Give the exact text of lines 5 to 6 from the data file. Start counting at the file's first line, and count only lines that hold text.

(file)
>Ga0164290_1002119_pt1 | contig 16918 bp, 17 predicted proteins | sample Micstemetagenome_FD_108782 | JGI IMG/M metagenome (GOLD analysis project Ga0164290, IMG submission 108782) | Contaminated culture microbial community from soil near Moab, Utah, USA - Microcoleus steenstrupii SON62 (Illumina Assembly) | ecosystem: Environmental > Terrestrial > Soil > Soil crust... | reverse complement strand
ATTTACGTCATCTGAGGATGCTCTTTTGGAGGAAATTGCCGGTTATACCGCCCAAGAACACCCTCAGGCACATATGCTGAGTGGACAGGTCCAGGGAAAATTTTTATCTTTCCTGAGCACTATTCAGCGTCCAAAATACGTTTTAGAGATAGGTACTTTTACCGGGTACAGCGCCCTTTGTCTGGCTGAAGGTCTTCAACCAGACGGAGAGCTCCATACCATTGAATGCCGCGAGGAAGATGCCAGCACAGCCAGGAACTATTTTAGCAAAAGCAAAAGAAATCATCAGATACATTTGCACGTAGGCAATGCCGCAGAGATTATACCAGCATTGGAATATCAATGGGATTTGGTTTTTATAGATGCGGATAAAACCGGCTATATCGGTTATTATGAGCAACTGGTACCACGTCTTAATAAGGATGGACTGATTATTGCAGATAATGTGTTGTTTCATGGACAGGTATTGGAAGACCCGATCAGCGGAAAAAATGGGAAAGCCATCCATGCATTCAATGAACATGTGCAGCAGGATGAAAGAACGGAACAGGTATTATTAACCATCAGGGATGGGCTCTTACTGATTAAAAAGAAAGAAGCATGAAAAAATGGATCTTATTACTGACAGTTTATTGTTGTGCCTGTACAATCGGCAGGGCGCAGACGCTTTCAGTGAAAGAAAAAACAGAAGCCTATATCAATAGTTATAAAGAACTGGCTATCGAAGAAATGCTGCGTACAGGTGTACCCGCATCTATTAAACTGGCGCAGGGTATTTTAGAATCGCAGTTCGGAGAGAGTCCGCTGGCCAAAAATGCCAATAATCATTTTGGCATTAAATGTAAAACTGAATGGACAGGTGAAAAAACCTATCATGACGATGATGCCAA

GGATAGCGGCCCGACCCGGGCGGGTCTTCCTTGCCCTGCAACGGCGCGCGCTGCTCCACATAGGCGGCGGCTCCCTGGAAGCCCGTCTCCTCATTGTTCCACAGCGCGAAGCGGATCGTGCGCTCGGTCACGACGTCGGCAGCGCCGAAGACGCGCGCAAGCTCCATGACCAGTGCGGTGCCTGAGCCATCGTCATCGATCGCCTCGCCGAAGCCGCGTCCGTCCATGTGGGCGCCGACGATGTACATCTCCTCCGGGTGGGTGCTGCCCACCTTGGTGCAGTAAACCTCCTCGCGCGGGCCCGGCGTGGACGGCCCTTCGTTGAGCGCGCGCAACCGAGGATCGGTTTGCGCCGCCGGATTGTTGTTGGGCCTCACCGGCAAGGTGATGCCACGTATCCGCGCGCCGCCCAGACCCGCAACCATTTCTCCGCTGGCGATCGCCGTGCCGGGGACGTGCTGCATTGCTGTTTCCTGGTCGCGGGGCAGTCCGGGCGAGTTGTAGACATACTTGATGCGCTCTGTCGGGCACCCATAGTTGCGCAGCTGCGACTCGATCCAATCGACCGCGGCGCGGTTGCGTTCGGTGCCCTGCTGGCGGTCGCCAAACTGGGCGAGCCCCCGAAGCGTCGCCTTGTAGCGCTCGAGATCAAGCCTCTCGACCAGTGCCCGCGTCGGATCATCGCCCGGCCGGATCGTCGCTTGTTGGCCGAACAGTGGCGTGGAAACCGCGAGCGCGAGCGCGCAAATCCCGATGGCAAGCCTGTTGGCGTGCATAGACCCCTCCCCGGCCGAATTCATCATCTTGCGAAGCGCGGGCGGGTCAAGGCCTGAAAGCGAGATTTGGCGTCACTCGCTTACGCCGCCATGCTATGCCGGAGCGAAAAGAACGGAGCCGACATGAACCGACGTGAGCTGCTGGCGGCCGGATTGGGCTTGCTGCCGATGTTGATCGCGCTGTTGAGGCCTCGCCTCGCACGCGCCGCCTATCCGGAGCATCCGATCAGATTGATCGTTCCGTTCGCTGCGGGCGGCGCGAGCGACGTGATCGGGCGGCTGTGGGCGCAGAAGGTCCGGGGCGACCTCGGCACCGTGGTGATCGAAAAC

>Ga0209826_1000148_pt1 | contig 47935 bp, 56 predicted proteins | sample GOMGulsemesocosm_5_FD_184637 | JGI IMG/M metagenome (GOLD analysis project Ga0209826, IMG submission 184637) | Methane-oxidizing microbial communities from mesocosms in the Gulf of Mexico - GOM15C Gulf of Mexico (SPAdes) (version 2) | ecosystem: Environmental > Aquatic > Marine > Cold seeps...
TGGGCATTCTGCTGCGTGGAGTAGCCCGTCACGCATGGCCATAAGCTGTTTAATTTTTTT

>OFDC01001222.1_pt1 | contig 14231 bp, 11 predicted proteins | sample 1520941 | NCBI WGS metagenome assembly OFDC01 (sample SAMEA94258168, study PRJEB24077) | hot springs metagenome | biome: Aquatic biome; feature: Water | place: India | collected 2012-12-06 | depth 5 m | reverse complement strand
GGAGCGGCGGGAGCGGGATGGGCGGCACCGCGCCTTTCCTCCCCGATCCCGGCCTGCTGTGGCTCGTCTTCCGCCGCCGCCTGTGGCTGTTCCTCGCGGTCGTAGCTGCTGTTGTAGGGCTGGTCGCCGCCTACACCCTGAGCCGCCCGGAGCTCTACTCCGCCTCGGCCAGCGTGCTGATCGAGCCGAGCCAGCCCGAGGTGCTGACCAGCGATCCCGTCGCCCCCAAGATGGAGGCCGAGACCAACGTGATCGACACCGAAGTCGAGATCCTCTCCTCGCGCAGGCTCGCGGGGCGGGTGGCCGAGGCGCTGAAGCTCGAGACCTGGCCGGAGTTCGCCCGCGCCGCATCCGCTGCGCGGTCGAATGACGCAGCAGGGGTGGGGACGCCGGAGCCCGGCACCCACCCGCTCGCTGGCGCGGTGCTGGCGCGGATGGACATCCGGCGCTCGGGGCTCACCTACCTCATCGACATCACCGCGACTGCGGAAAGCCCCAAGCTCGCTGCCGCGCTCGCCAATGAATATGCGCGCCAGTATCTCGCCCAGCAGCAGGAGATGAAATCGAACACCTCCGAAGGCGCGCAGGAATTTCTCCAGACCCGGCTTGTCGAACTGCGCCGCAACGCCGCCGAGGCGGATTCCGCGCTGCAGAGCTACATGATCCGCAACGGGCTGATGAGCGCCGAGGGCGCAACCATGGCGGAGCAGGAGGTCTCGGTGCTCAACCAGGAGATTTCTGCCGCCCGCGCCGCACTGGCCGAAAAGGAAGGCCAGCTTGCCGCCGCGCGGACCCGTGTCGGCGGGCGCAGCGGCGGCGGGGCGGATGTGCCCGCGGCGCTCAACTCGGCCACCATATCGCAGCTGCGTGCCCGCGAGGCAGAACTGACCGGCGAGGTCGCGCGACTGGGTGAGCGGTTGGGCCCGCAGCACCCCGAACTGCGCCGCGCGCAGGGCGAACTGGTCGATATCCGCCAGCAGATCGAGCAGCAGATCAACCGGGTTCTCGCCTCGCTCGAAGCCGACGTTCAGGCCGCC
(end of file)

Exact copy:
TGGGCATTCTGCTGCGTGGAGTAGCCCGTCACGCATGGCCATAAGCTGTTTAATTTTTTT

>OFDC01001222.1_pt1 | contig 14231 bp, 11 predicted proteins | sample 1520941 | NCBI WGS metagenome assembly OFDC01 (sample SAMEA94258168, study PRJEB24077) | hot springs metagenome | biome: Aquatic biome; feature: Water | place: India | collected 2012-12-06 | depth 5 m | reverse complement strand